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From Small Beginnings Come Great Things: The Growth of Emotional Intelligence in Future Counselors


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Title: From Small Beginnings Come Great Things: The Growth of Emotional Intelligence in Future Counselors

From Small Beginnings Come Great Things The
Growth of Emotional Intelligence in Future
  • Steve Koffman, Ph.D.
  • Paul Hastings, Ph.D.
  • Lisa Bennett, Ph.D.

And the Emotional Intelligence Research Team
Krystle Disney Yelena Buzinover
Adam Fisher Nicole
Langman Ron Lussier
Caitlin Parker Steve
Sauder Joel Simon Gonzaga
University Washington Counseling Association
Fall 2007
Gonzaga University Department of Counselor
  • Counselors, by necessity, must model qualities
    of humanity, sensitivity, and honesty. The
    personal growth component of the counseling
    program is essential, so that graduates live
    creative, productive, and moral lives, fulfilling
    their personal and professional aspirations while
    actively supporting the growth and development of
    others through service.
  • -Department of Counselor Education Mission

  • Emotional intelligence is comprised of multiple
    factors critical to the achievement of graduate
    students in counselor education and to their
    success as professional counselors. This ongoing
    longitudinal study measures those
    disposition-related factors considered most
    critical to practicing counselors at the onset,
    midpoint, and conclusion of personal
    growth-oriented, cohort model, counselor
    education programs. The BarOn EQ-i is used as a
    formative measure of emotional intelligence.
    Significant growth is noted with trends
    differentiating between non-traditional and those
    entering graduate school in their early twenties.
    Results provide impetus for further research
    assessing emotional intelligence prior to
    acceptance to graduate programs and throughout
    graduate studies.

Effective Counseling What Are the Requisites?
  • Empathy (Okun, 2002)
  • Self-Awareness (Okun, 2002 CACREP, 2001).
  • Effectiveness (CACREP, 2001).

Effective Counseling What are the Requisites?
  • These factors that are deemed essential to
    counseling (empathy, self-awareness, and
    effectiveness) are also major components of
    emotional intelligence (Dawda Hart, 2000
    Goldsworthy, 2000 Dulewicz Higgs, 1999).

The Big Idea
  • If emotional intelligence encompasses those
    attributes considered essential for competent
    counseling (empathy, self-awareness,
    effectiveness, etc.), then the measurement of
    emotional intelligence for counselors-in-training
    could become a standard marker of progress or a
    programmatic key assessment.

Emotional Intelligence What Is It? Various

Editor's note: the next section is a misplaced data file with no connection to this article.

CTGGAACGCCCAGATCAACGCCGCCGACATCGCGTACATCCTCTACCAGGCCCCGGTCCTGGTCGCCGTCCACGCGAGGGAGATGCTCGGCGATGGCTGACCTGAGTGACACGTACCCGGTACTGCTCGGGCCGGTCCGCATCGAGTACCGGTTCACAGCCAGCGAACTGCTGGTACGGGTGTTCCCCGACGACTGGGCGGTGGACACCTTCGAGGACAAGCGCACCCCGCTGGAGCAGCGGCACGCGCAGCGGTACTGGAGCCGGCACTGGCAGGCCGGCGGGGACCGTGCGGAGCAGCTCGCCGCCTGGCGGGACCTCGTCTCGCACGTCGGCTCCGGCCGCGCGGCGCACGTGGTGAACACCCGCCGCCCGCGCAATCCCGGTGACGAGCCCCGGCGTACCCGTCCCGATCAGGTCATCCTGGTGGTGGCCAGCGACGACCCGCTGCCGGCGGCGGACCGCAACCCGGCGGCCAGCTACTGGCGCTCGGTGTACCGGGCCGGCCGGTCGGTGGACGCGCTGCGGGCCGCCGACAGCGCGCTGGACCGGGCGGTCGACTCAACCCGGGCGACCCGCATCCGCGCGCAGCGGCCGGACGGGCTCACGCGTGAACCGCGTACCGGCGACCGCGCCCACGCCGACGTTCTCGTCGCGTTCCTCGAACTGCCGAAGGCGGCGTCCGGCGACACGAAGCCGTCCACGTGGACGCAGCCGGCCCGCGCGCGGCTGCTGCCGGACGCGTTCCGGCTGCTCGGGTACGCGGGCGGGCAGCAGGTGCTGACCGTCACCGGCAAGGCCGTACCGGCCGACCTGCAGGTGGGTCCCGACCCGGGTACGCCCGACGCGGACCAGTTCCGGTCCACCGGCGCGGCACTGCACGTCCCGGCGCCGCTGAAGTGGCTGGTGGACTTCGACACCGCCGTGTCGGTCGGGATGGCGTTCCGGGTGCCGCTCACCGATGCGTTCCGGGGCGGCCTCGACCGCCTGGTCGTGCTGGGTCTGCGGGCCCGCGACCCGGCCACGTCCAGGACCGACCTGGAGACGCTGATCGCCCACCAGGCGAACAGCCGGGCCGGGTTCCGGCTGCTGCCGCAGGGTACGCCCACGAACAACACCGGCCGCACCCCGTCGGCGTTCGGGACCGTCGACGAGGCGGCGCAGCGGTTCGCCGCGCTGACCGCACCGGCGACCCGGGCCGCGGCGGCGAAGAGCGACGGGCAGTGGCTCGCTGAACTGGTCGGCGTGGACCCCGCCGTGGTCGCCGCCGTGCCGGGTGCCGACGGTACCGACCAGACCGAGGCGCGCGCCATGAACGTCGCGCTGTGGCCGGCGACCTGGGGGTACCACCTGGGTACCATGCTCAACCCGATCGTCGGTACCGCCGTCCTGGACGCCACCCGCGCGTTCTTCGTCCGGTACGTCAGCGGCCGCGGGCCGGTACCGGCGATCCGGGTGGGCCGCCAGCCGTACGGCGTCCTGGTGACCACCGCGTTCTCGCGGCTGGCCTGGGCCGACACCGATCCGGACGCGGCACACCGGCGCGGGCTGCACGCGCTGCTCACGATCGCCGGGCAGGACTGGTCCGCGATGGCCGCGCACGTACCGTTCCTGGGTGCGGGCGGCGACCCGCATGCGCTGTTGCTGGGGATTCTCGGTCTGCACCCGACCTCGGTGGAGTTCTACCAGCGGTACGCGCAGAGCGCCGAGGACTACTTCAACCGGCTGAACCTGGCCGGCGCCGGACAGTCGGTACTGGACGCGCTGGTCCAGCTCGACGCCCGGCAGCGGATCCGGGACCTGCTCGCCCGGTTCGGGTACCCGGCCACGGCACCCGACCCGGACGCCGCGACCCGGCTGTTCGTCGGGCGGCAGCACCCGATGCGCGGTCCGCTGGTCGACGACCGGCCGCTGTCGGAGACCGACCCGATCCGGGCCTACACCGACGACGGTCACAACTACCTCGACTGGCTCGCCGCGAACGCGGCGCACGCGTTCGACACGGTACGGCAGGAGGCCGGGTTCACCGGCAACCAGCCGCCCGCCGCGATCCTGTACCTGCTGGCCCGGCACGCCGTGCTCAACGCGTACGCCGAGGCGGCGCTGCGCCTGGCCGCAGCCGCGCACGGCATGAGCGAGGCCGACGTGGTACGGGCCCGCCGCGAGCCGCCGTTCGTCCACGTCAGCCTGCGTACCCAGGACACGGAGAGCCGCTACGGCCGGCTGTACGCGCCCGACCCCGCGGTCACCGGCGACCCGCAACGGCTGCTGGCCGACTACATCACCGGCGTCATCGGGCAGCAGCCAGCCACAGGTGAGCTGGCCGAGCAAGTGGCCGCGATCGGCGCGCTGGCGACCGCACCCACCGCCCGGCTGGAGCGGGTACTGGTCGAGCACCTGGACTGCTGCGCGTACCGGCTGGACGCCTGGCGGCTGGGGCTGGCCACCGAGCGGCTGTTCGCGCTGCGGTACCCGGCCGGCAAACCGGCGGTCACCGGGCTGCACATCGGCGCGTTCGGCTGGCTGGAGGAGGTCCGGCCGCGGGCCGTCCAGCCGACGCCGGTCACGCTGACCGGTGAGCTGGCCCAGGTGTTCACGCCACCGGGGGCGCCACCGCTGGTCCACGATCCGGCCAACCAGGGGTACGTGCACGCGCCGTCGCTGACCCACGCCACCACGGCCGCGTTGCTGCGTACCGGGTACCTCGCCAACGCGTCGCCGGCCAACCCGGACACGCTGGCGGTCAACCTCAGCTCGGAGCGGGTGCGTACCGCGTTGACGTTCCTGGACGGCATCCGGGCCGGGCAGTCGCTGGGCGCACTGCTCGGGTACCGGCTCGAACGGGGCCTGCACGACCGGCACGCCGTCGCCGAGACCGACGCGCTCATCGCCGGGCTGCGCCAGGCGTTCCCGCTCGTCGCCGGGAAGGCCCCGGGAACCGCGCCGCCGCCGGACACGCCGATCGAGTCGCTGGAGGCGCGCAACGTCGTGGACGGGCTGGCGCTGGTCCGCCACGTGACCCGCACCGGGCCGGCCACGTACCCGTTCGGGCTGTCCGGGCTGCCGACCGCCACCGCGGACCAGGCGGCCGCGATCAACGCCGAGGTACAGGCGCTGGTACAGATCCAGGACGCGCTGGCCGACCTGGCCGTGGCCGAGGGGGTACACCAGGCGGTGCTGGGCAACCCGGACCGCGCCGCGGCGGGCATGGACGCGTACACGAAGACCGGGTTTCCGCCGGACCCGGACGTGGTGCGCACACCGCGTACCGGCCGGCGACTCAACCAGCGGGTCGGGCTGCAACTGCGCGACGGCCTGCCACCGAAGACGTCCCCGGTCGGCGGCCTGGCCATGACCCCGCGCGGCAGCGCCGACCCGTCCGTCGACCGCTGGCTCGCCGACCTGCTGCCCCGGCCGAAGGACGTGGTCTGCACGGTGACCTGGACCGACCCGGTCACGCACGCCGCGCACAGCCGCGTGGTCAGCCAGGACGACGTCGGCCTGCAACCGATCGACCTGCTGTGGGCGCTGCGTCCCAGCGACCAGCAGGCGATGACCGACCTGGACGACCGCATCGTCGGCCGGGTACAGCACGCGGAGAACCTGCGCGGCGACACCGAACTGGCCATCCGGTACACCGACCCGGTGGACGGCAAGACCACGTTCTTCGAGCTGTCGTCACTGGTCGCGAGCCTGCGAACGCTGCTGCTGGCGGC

• …the ability to monitor ones own and others
    feelings and emotions, to discriminate among them
    and to use this information to guide ones
    thinking and actions (Salovey Mayer, 1990).
  • Empathy is a central characteristic of
    emotionally intelligent behavior (Salovey
    Mayer, 1990).
  • Increased awareness of the impact of ones
    behavior on others- on how that behavior makes
    others feel (Yalom, 2002)

Emotional Intelligence What Is It? Various
  • Emotional Intelligence (E.I.) is a combination of
    five components
  • Self-awareness
  • Self regulation or management of ones emotions
  • Self motivation
  • Empathy
  • Social skills or the management of relationships
  • (Goleman, 1998 and Hamacheck, 2000)

Emotional Intelligence A Closer Look at Various
  • E.I. is a move away from cognitive processes and
    toward an individuals ability to navigate ones
    life purposefully and successfully (Brady, 1998).
  • For effective E.I., it is increasingly important
    that one have knowledge and practice of
    appropriate situation-specific social skills
    (Goldsworthy, 2001).
  • The ability to process information (pertaining)
    to the perception, assimilation, expression,
    regulation, and management of emotions
    (Constantine and Gainor, 2001).

Emotional Intelligence vs. General Intelligence
Whats the Difference?
  • Emotional Intelligence
  • Strongly affected in early childhood
  • Can, to some degree, be learned
  • Significant increases can occur in adulthood
  • General Intelligence
  • Considered to be a fixed entity
  • Limited by genetics and early life experiences
  • Not subject to significant changes via learning

(Goleman, 1995, 2003 Pellitteri,
2002) (Goldsworthy, 2000 Goleman, 1995
Salovey Mayer, 1990) (Goleman, 1995, 1998
Hagedorn Nora, 1996 Hamacheck, 2000 and Liff,
  • Several factors of emotional intelligence have
    been named essential to effective counseling.
  • CACREPs 2001 Standards require personal growth
    in students, which may be defined effectively by
    emotional intelligence factors.
  • Thus, to maximize the effectiveness and
    competence of our graduates, counselor education